We've already put together a preliminary wedding timeline in part 1 and part 2. I wanted to finish up with a very important step: building in buffer time. Weddings tend to run late and that's not a bad thing. You just need to be prepared for it.
The part of the wedding day that most commonly runs late is getting ready time. Makeup and hair appointments frequently run late, so it could be helpful to bump back their start times. It always takes a surprising amount of time for the bride to get dressed, especially if she has a lace-up gown. Just a few extra minutes built into the timeline will help the bride and her bridesmaids be ready on time.
Some parts of the wedding are time eaters. One of the biggest is the receiving line. Think about it, even if you only spend 30 seconds with each of your 100 guests, you've eaten up 50 minutes! You could choose to greet your guests during the cocktail hour or reception, but if you want to have a receiving line, make sure to build in plenty of time for it, and do your best to keep the line moving.
Also, make sure that you factor in travel time. Whether it’s a 30 minute drive to the ceremony or 10 minutes for your guests to walk from the cocktail hour to the reception, make sure you include travel time throughout the day. Corralling a big bridal party from one location to another takes longer than you might think. From the hair salon to the church to the picture location, it all takes time. And if you don’t build it in, you’ll be eating away time at that location before you even get there.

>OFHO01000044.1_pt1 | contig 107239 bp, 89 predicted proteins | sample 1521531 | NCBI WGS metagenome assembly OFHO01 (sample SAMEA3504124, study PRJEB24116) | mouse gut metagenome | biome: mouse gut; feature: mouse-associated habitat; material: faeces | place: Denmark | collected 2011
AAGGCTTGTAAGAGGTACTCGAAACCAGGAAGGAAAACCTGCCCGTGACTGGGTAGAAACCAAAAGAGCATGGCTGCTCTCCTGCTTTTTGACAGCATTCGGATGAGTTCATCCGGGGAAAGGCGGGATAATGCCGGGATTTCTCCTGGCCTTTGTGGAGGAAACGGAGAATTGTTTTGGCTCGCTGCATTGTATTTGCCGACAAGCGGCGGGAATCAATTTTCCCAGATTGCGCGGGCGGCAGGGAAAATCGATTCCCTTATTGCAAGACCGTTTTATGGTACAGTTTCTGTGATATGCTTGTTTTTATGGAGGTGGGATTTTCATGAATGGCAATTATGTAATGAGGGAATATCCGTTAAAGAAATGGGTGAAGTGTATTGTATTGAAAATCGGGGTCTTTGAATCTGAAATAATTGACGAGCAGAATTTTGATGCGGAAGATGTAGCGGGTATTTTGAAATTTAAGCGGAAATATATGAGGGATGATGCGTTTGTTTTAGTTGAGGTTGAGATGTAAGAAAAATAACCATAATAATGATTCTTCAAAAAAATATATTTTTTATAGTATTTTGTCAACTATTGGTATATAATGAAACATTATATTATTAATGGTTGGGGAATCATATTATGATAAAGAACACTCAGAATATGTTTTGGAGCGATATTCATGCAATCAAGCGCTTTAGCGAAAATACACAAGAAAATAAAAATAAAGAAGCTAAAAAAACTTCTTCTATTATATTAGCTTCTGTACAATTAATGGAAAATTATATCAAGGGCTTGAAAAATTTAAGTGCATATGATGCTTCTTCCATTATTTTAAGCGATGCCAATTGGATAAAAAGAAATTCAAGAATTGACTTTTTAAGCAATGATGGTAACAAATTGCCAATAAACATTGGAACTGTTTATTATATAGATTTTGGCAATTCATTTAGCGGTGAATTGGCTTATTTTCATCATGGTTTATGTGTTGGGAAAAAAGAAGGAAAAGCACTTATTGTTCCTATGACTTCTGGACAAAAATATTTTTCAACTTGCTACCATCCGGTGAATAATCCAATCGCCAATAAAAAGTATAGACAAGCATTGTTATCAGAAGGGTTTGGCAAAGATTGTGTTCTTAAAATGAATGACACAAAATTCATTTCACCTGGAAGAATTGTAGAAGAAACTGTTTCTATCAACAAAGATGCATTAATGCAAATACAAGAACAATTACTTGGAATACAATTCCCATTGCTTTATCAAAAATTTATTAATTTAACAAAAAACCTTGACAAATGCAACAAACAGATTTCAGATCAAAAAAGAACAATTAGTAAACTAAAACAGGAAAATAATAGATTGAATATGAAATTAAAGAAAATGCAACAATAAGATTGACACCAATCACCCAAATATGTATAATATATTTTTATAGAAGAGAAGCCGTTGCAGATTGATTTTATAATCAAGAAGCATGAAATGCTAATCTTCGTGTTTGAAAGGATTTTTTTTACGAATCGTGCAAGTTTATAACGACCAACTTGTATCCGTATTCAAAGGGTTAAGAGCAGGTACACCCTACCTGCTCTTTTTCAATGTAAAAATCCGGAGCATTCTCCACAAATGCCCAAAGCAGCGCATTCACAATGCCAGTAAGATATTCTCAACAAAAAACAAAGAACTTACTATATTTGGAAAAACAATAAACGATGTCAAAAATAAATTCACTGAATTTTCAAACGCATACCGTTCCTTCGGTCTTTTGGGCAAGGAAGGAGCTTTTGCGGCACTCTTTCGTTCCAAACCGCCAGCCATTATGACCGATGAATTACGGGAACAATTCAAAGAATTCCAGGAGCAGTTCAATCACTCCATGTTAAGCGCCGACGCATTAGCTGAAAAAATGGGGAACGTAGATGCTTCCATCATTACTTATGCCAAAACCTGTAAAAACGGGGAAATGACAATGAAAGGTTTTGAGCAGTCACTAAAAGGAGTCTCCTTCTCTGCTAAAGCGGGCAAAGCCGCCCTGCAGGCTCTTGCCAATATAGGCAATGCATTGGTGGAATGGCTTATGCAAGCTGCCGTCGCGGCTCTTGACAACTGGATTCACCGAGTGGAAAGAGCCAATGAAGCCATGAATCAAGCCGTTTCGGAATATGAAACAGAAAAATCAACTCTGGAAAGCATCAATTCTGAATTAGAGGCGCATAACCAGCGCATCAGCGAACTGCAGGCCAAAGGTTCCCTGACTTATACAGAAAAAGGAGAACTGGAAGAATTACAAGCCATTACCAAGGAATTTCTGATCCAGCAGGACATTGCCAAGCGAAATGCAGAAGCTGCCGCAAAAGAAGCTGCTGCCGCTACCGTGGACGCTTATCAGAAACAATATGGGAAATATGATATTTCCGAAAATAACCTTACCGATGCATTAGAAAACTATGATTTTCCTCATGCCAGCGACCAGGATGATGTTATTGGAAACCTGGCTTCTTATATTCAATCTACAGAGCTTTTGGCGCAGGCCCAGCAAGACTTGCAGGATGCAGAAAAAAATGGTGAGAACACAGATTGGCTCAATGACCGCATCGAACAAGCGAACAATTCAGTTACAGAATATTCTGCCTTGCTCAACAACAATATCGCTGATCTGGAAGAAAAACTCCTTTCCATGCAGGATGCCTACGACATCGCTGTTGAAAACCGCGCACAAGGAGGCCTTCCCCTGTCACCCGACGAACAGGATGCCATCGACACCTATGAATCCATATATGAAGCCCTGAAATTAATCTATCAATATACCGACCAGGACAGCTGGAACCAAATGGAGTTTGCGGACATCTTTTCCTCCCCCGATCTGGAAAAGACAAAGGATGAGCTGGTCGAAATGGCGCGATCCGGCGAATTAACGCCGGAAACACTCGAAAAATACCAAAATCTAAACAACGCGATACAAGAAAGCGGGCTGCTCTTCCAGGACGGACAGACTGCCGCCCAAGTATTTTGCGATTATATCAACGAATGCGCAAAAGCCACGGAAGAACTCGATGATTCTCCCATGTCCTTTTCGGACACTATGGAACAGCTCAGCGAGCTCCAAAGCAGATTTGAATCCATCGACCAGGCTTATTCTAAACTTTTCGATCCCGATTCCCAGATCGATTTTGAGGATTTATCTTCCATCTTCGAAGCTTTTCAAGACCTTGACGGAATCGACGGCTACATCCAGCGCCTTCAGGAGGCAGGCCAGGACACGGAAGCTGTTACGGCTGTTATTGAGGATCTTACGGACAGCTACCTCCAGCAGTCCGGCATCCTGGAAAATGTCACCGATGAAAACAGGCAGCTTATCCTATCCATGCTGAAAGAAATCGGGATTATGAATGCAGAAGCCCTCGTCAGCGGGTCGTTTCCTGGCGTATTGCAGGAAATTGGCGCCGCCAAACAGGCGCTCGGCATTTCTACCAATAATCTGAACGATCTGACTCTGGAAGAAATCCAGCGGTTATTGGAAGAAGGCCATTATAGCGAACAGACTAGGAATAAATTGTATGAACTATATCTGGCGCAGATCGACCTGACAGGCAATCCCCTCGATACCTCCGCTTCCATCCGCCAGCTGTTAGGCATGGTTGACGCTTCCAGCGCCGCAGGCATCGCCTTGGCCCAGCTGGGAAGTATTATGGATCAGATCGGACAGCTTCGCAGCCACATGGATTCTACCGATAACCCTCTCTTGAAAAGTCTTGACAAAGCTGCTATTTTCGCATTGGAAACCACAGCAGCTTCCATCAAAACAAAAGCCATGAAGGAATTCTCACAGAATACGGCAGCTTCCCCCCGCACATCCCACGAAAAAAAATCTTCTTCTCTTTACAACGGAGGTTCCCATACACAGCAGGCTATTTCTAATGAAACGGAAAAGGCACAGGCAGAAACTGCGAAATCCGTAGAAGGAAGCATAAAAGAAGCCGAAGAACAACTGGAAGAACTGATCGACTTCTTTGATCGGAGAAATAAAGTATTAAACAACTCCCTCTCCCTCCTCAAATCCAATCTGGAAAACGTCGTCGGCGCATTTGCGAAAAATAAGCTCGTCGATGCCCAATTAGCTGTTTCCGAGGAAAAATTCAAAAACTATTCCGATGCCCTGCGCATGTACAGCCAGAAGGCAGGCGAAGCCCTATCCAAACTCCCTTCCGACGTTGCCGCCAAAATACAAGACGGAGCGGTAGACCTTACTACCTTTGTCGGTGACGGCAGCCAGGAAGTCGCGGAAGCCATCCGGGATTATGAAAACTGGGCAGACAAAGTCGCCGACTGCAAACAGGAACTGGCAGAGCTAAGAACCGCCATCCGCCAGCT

Every aspect of the wedding day is personalized to the bride and groom and that includes the timeline. Building a good timeline is important, but it doesn't have to be overwhelming. Your wedding coordinator and wedding photographer have great advice that will help you put together the best timeline for your big day.
And in case you were wondering, my wedding timeline was incredibly detailed and probably overly thought out. The timeline tracked what the entire bridal party and vendors would be doing throughout the day. I built in snack time, relaxing time, and hair and makeup touch up time. The timeline spelled out what time our family was supposed to arrive for pictures and which bridal party members should ride together. It was kinda the behemoth of all timelines. (Did I mention that I'm detail oriented?) Just ask my wedding photographer or anyone in my bridal party and they’d love to tell you all about my “yellow book.” Maybe I'll even share it on the blog sometime!
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